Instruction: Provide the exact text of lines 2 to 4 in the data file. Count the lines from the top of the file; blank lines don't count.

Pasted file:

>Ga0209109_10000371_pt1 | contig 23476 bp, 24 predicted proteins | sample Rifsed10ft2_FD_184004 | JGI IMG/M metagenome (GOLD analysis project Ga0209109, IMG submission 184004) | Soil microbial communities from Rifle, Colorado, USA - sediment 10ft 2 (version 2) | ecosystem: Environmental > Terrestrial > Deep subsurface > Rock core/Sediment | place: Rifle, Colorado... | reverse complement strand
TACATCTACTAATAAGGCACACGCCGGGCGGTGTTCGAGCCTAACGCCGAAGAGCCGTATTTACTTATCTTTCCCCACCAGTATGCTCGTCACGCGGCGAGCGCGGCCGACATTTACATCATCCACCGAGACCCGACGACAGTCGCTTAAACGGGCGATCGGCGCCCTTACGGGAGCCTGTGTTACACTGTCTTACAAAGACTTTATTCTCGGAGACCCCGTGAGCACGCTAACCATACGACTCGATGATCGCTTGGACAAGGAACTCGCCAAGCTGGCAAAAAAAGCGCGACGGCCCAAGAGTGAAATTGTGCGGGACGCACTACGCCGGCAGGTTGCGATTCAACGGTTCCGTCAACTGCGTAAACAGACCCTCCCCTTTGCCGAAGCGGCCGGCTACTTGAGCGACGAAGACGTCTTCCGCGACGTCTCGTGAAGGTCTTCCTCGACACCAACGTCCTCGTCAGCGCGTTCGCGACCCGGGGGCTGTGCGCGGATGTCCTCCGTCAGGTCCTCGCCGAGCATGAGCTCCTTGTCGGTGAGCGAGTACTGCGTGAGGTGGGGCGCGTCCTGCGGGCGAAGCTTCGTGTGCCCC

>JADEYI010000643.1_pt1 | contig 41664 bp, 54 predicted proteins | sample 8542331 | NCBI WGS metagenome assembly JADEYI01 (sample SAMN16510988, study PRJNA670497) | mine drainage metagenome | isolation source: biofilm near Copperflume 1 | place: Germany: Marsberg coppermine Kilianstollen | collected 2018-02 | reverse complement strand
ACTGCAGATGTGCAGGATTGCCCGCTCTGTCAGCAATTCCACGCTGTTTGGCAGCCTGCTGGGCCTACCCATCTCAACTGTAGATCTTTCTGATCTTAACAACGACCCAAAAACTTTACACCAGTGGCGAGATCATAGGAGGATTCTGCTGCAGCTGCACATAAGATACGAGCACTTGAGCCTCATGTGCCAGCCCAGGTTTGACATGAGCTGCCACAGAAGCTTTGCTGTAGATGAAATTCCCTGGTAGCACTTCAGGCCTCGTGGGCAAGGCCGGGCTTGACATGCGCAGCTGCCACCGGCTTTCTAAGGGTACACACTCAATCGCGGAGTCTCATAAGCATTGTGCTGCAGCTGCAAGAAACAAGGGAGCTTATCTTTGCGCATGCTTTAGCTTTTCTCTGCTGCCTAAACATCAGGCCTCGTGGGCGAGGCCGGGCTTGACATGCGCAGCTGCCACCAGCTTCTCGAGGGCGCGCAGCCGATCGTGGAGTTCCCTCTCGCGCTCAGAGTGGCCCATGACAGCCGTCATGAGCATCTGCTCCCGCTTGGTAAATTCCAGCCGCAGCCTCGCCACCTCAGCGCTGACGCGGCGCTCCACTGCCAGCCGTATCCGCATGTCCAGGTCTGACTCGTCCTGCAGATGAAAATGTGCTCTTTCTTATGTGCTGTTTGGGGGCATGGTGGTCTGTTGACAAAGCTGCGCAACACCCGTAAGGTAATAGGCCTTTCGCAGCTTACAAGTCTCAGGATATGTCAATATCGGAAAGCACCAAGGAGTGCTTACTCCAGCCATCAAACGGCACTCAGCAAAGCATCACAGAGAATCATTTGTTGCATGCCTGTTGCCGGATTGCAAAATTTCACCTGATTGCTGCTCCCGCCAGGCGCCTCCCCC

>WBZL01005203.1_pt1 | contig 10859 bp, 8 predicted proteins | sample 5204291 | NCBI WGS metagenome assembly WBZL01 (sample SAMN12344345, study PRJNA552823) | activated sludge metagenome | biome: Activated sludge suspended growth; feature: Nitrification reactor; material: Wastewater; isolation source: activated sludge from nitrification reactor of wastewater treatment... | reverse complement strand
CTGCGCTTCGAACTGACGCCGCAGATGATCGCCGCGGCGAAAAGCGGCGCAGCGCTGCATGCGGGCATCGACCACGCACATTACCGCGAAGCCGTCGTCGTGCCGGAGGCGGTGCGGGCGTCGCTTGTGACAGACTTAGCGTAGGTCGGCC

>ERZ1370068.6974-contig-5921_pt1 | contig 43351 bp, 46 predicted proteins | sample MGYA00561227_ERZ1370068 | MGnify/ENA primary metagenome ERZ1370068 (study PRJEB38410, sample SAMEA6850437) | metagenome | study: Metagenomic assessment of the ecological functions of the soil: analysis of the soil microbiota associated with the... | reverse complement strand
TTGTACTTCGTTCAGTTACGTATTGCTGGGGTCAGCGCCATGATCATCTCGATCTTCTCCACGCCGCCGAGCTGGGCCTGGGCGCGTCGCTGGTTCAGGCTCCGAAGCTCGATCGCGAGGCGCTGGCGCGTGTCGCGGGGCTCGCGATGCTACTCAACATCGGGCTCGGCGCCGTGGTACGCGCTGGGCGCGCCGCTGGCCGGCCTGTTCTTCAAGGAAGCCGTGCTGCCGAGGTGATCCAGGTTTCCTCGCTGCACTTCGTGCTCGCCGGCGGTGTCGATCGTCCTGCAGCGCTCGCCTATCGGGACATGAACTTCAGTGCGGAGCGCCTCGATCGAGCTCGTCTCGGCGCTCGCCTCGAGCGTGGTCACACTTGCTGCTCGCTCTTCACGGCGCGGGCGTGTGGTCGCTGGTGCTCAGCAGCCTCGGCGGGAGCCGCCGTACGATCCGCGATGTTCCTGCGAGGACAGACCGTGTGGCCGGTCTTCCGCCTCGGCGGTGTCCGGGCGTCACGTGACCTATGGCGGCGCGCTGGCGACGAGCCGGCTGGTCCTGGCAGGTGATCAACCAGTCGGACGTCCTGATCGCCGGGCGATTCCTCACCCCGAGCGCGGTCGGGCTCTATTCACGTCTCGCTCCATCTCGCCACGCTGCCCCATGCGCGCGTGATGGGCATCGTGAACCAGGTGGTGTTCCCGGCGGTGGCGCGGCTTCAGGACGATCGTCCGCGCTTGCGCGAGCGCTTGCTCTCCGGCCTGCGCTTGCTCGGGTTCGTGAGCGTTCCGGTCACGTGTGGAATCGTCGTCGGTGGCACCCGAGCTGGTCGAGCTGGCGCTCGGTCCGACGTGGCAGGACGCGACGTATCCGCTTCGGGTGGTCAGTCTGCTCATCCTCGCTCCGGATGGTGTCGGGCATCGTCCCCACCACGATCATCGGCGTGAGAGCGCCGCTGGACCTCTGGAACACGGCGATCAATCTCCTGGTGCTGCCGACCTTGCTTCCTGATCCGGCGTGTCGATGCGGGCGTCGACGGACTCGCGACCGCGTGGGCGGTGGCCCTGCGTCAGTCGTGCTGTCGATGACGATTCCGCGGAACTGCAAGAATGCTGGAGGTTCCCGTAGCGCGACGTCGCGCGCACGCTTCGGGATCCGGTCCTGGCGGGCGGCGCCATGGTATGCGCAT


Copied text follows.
TACATCTACTAATAAGGCACACGCCGGGCGGTGTTCGAGCCTAACGCCGAAGAGCCGTATTTACTTATCTTTCCCCACCAGTATGCTCGTCACGCGGCGAGCGCGGCCGACATTTACATCATCCACCGAGACCCGACGACAGTCGCTTAAACGGGCGATCGGCGCCCTTACGGGAGCCTGTGTTACACTGTCTTACAAAGACTTTATTCTCGGAGACCCCGTGAGCACGCTAACCATACGACTCGATGATCGCTTGGACAAGGAACTCGCCAAGCTGGCAAAAAAAGCGCGACGGCCCAAGAGTGAAATTGTGCGGGACGCACTACGCCGGCAGGTTGCGATTCAACGGTTCCGTCAACTGCGTAAACAGACCCTCCCCTTTGCCGAAGCGGCCGGCTACTTGAGCGACGAAGACGTCTTCCGCGACGTCTCGTGAAGGTCTTCCTCGACACCAACGTCCTCGTCAGCGCGTTCGCGACCCGGGGGCTGTGCGCGGATGTCCTCCGTCAGGTCCTCGCCGAGCATGAGCTCCTTGTCGGTGAGCGAGTACTGCGTGAGGTGGGGCGCGTCCTGCGGGCGAAGCTTCGTGTGCCCC

>JADEYI010000643.1_pt1 | contig 41664 bp, 54 predicted proteins | sample 8542331 | NCBI WGS metagenome assembly JADEYI01 (sample SAMN16510988, study PRJNA670497) | mine drainage metagenome | isolation source: biofilm near Copperflume 1 | place: Germany: Marsberg coppermine Kilianstollen | collected 2018-02 | reverse complement strand
ACTGCAGATGTGCAGGATTGCCCGCTCTGTCAGCAATTCCACGCTGTTTGGCAGCCTGCTGGGCCTACCCATCTCAACTGTAGATCTTTCTGATCTTAACAACGACCCAAAAACTTTACACCAGTGGCGAGATCATAGGAGGATTCTGCTGCAGCTGCACATAAGATACGAGCACTTGAGCCTCATGTGCCAGCCCAGGTTTGACATGAGCTGCCACAGAAGCTTTGCTGTAGATGAAATTCCCTGGTAGCACTTCAGGCCTCGTGGGCAAGGCCGGGCTTGACATGCGCAGCTGCCACCGGCTTTCTAAGGGTACACACTCAATCGCGGAGTCTCATAAGCATTGTGCTGCAGCTGCAAGAAACAAGGGAGCTTATCTTTGCGCATGCTTTAGCTTTTCTCTGCTGCCTAAACATCAGGCCTCGTGGGCGAGGCCGGGCTTGACATGCGCAGCTGCCACCAGCTTCTCGAGGGCGCGCAGCCGATCGTGGAGTTCCCTCTCGCGCTCAGAGTGGCCCATGACAGCCGTCATGAGCATCTGCTCCCGCTTGGTAAATTCCAGCCGCAGCCTCGCCACCTCAGCGCTGACGCGGCGCTCCACTGCCAGCCGTATCCGCATGTCCAGGTCTGACTCGTCCTGCAGATGAAAATGTGCTCTTTCTTATGTGCTGTTTGGGGGCATGGTGGTCTGTTGACAAAGCTGCGCAACACCCGTAAGGTAATAGGCCTTTCGCAGCTTACAAGTCTCAGGATATGTCAATATCGGAAAGCACCAAGGAGTGCTTACTCCAGCCATCAAACGGCACTCAGCAAAGCATCACAGAGAATCATTTGTTGCATGCCTGTTGCCGGATTGCAAAATTTCACCTGATTGCTGCTCCCGCCAGGCGCCTCCCCC